Pi is the 16th letter of the Greek alphabet, but it is best known as the symbol used to name a mathematical relationship: the ratio between the circumference of a circle and its diameter. As such, it is a mathematical constant and has many uses. Most obviously, it can be used to calculate the circumference of a circle from its diameter and vice-versa. Other examples are the formulae to find the area of a circle and the volume of a sphere. It is often represented by the Greek form of the letter, π, and is commonly given the value 3.14; however, this is only an approximation, and the number has some fascinating properties.
The precise value of pi cannot be stated. No fraction is exactly equivalent to it and when it is expressed as a decimal, there are an infinite number of digits after the decimal point. Therefore, whenever it is required for a calculation, an approximation has to be used. The value employed depends on how precise the calculation needs to be.
For some purposes, 3.14 is acceptable, while for others, a value correct to, say, eight decimal places — 3.14159265 — might be required. No calculations require a value accurate to more than 40 decimal places. Many people have used computers to perform record-breaking calculations of the value of π; as of 2013, it has been calculated to 10 trillion decimal places. There is, however, no conceivable application that requires such an accurate value.
Although pi is defined in terms of the diameter of a circle, in mathematical formulae, it is normally the radius, represented by "r," that is used, so that the formula for the circumference of a circle is 2πr, or radius multiplied by π times two. Other common mathematical formulae using π include the following:
- the area of a circle — πr2
- the surface area of a sphere — 4πr2
- the volume of a sphere — 4/3πr3
The constant is also used extensively in physics
, statistics and engineering
Pi is an irrational number, which means that it cannot be expressed as a ratio, or fraction, involving two integers, such as 2/5 or 7/3. Some fractions are close approximations, for example, 355/113 gives the number correct to 6 decimal places; however, an exact value cannot be obtained this way. When irrational numbers are expressed as decimals, the digits after the decimal point form an infinite, non-repeating, sequence.
It is also a transcendental number, meaning that it cannot be a root, or solution, to any algebraic equation with rational coefficients. The coefficients of an equation are simply the numbers that prefix the symbols; where there is no numeric prefix, the coefficient is 1. For example, in the equation 3x + y = 0, the coefficients of x and y are 3 and 1, respectively. The fact that pi is transcendental is proof that the ancient problem of “squaring the circle” — constructing a square with the same area as a circle using only a straight edge and a compass — is insoluble.
The sequence of digits after the decimal point appears to be random. Many attempts have been made to find patterns within this number, but all have failed. The randomness has not been proved but, as of 2013, the sequence, as far as it has been calculated, passes all tests for it.
The ancient Babylonians and ancient Egyptians both used rough approximations of π, calculating values a little over 3.1. Archimedes, the ancient Greek mathematician, found that the value lay between 223/71 and 22/7. Pi was found to be irrational in 1770 by the German mathematician Johann Lambert, and in 1882, the physicist Ferdinand Lindemann showed that it is a transcendental number. In more recent years, the value has been calculated to an ever-increasing number of decimal places — a trend that looks set to continue with the growth of computing power.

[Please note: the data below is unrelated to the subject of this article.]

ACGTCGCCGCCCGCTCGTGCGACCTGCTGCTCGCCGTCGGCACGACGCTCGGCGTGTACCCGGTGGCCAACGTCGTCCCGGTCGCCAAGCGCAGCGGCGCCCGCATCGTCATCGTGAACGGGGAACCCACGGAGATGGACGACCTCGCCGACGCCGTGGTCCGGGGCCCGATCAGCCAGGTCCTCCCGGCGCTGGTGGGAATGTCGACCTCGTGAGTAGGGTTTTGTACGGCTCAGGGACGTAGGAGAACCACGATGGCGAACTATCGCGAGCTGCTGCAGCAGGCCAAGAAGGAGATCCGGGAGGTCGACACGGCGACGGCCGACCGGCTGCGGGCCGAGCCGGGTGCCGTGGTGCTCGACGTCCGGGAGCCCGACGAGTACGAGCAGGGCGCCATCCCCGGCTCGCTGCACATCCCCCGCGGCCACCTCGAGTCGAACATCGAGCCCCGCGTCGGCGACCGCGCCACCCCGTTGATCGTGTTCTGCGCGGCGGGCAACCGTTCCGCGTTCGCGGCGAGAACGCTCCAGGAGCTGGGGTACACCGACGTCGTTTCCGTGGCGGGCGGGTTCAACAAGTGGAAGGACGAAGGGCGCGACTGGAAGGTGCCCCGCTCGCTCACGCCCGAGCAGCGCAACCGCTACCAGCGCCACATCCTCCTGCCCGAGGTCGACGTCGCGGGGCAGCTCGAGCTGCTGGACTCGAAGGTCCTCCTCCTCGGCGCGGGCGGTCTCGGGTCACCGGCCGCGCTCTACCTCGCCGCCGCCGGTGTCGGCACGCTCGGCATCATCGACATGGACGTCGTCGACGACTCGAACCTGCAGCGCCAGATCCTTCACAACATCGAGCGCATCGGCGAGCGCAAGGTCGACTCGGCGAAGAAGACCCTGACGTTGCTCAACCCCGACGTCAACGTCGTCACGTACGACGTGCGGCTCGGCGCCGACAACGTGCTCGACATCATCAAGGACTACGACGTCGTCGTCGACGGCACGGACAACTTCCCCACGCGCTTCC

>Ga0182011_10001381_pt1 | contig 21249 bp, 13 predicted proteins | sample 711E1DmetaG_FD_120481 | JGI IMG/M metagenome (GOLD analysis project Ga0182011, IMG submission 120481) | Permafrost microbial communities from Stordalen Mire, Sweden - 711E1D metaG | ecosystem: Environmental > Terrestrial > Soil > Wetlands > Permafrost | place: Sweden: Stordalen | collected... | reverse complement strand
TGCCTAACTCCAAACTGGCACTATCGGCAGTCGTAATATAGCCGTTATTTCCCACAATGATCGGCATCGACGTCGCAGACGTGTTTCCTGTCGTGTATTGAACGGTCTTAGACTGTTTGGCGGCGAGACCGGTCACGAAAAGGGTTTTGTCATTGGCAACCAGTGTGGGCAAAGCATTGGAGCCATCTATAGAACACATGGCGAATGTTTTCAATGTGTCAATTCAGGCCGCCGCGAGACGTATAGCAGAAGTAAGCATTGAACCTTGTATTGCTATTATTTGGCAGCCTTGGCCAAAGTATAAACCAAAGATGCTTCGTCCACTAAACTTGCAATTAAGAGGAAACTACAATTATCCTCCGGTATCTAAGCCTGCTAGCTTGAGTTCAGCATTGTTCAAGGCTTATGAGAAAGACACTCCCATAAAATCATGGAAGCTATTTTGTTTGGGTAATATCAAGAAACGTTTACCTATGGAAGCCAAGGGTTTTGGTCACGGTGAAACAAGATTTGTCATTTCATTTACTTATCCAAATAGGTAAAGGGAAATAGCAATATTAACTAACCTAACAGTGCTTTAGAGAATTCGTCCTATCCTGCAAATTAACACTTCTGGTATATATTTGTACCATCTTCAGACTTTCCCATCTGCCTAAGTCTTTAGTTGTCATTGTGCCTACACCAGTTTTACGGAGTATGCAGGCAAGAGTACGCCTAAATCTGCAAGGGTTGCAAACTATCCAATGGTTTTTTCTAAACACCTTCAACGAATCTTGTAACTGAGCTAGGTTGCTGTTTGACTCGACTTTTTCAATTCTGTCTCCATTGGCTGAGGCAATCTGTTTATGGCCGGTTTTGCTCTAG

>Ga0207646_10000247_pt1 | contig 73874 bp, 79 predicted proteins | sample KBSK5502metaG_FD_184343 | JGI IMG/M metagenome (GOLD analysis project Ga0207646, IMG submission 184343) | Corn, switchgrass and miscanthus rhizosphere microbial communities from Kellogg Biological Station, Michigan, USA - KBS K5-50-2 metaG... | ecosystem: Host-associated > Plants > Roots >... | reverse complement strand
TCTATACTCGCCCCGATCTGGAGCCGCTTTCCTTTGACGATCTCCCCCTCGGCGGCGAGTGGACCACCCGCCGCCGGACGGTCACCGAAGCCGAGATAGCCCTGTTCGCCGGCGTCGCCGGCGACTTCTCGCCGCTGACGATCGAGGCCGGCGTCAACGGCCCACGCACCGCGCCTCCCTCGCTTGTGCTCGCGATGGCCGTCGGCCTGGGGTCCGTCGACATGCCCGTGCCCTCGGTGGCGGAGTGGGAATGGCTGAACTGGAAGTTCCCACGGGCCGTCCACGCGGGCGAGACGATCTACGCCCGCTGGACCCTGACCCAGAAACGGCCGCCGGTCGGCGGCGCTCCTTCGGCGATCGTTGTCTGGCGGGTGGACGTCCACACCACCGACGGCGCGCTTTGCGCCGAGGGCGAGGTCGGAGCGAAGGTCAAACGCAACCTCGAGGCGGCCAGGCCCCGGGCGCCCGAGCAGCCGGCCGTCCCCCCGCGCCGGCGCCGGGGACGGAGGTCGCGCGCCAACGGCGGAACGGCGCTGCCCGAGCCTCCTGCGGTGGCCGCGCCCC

Interesting Facts about π
If the sequence of digits after the decimal point in π is random, this means, since it is also infinite, that every conceivable sequence of numbers, no matter how long or unlikely, must occur somewhere in the series. In fact, each must occur an infinite number of times. The digits can be used to represent other characters, such as letters of the alphabet and punctuation marks. In this way, every conceivable sequence of characters could, in theory, be found within pi by searching through a sufficient number of digits. These sequences would include the complete works of Shakespeare, all known mathematics textbooks and this article, as well as an infinity of books that have not yet been written.
To find anything meaningful more than just a few characters long would, however, require the calculation of pi to an unimaginable number of decimal places, many orders of magnitude greater than the current record. As of 2013, it is possible for anyone, using a simple online program, to search for character strings in the first four billion digits of π. The likelihood of finding a character sequence of a given length is easily calculated. For example, the probability of finding a given ten-character sequence in the first four billion digits of pi is 0.0003%.
So far, nothing that appears meaningful has been found in pi. There is, however, a sequence of six consecutive 9s, starting at the 762nd digit. This is known as the Feynman point and is named after the physicist Richard Feynman. Its probability of occurring so early in the sequence is 0.0685%; nevertheless, it is thought to be simply a freak occurrence.
Many people have succeeded in memorizing π to a huge number of decimal places. As of 2013, the record is considered to be 67,890. The date 14 March (also written 3/14) has been designated “Pi Day” in the USA, with various pi-related activities taking place. Music based on this constant has been created and novels have been written where the word lengths are the digits of π in the correct sequence.